Math
posted by alice on .
Could someone explain how to find which months during the year the maximum/minimum points occur for this problem occurs? I think it's around May and Oct, but I don't get how to determine that on the graph
The National Oceanic and Atmospheric Administration (NOAA) has been measuring atmospheric
carbon dioxide concentations (in parts per million) at Mauna Loa, Hawaii since 1958. The data
closely follow the pattern H(t) = 0.013t2 + 0.81t + 316 + 3.5 sin 2πt, where t = 0 represents the
year 1960. (Complete dataset available at ftp://ftp.cmdl.noaa.gov/ccg/co2/trends/c…
1. Explore the CO2 concentration model for the period 1960 – 1962.
a) Graph H for 0 ≤ t ≤ 3 and 300 ≤ H ≤ 340
d) When during the year do the maximum and minimum occur?

The formula should actually be: H(t) = 0.013t2 + 0.81t + 316 + 3.5 sin 2πt

H(t) = 0.013t^2 + 0.81t + 316 + 3.5 sin 2πt
Ah, the formula should have an exponent! 
I hope you are taking Calculus
H ' (t) = .026t + .81 + 7πcos (2πt)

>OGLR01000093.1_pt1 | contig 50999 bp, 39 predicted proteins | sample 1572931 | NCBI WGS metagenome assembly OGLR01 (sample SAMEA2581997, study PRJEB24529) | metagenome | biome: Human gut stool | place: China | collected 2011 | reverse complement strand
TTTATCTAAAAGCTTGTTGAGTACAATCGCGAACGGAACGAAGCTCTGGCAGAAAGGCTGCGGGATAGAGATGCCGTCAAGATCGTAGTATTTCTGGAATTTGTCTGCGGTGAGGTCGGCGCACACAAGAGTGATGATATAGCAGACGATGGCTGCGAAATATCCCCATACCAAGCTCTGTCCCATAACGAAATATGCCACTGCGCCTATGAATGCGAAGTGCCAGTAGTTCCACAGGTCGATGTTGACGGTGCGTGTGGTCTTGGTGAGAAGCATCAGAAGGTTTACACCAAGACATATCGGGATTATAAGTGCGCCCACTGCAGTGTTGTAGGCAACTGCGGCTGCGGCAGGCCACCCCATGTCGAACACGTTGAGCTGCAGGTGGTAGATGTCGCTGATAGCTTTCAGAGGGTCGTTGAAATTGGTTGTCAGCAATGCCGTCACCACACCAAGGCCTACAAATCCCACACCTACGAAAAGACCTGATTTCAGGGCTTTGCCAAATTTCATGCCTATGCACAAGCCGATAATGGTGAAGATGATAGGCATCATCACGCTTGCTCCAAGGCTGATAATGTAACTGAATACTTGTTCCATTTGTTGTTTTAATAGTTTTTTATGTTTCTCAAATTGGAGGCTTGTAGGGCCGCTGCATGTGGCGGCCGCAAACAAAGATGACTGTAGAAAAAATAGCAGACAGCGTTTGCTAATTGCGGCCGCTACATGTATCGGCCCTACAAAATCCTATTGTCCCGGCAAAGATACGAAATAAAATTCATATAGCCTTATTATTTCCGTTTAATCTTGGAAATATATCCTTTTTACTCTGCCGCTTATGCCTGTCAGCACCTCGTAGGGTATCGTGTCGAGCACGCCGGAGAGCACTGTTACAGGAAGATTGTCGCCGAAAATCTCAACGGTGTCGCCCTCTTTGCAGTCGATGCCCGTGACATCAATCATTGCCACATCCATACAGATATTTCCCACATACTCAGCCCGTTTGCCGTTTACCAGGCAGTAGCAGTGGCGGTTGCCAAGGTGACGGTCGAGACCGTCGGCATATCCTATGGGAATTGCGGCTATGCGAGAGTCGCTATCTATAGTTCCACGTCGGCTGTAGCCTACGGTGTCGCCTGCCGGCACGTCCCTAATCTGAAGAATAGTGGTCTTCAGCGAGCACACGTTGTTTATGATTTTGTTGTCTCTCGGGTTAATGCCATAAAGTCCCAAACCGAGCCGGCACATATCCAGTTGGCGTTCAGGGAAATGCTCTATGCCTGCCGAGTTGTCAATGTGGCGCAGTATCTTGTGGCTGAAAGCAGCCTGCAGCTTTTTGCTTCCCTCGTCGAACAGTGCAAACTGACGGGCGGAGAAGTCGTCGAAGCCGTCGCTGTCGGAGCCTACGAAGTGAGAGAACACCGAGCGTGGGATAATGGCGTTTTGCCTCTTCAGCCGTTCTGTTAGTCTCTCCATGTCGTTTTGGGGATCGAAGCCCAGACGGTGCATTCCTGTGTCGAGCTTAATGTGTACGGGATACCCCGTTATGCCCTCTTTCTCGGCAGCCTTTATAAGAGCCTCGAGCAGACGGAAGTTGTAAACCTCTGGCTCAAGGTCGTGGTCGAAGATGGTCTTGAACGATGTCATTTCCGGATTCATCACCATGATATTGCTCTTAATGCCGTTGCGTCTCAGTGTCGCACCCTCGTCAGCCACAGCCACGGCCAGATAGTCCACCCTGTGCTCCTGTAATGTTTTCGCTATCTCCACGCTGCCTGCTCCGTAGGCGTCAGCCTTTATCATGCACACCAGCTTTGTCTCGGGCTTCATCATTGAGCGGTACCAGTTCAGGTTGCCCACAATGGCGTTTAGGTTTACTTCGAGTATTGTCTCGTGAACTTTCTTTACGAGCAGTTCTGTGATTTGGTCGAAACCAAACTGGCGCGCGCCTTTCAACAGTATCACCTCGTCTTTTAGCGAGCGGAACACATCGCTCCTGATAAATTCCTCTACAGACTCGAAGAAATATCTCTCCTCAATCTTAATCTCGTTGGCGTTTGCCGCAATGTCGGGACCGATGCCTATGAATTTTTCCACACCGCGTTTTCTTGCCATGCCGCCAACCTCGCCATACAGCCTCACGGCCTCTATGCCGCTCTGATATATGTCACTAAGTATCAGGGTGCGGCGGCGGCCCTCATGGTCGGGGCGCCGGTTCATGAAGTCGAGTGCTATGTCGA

= 0 for a max or min
7πcos (2πt) + .026t + .81 = 0
Wow, that's a tough one to solve
Let's try Wolfram, one of the best pages for math.
http://www.wolframalpha.com/input/?i=solve+7πcos+%282πt%29+%2B+.026t++%2B+.81+%3D+0
using the first two positive values of
t = .2559 and t = .744
we get
H(.2559) = appr 319.7
H(.744) = appr 312.7
so I would say : .2559(12) = 3 or March of 1960 has a max of 319.7
.744(12) = 8.9 or then end of August of 1960 has a min of 312.7
repeat by taking the next 4 positive solutions from Wolfram's webpage
Without the help of pages such as the link above, solving equations like this are very onerous. Methods such as Newton's Method work, but require lots of tedious steps and lots of patience.
I want you to image doing this 40 years ago, when we had not calculators or the aid of webpages, doing this with only pencil and paper. We did it. 
ah, thanks... i'm only taking "liberal arts math", so have only done a little bit of calculus.
how did you get this part?
H(.2559) = appr 319.7
H(.744) = appr 312.7 
I substituted .2559 and .744 into the original equation.
Make sure the calculator is set to radians, not degrees.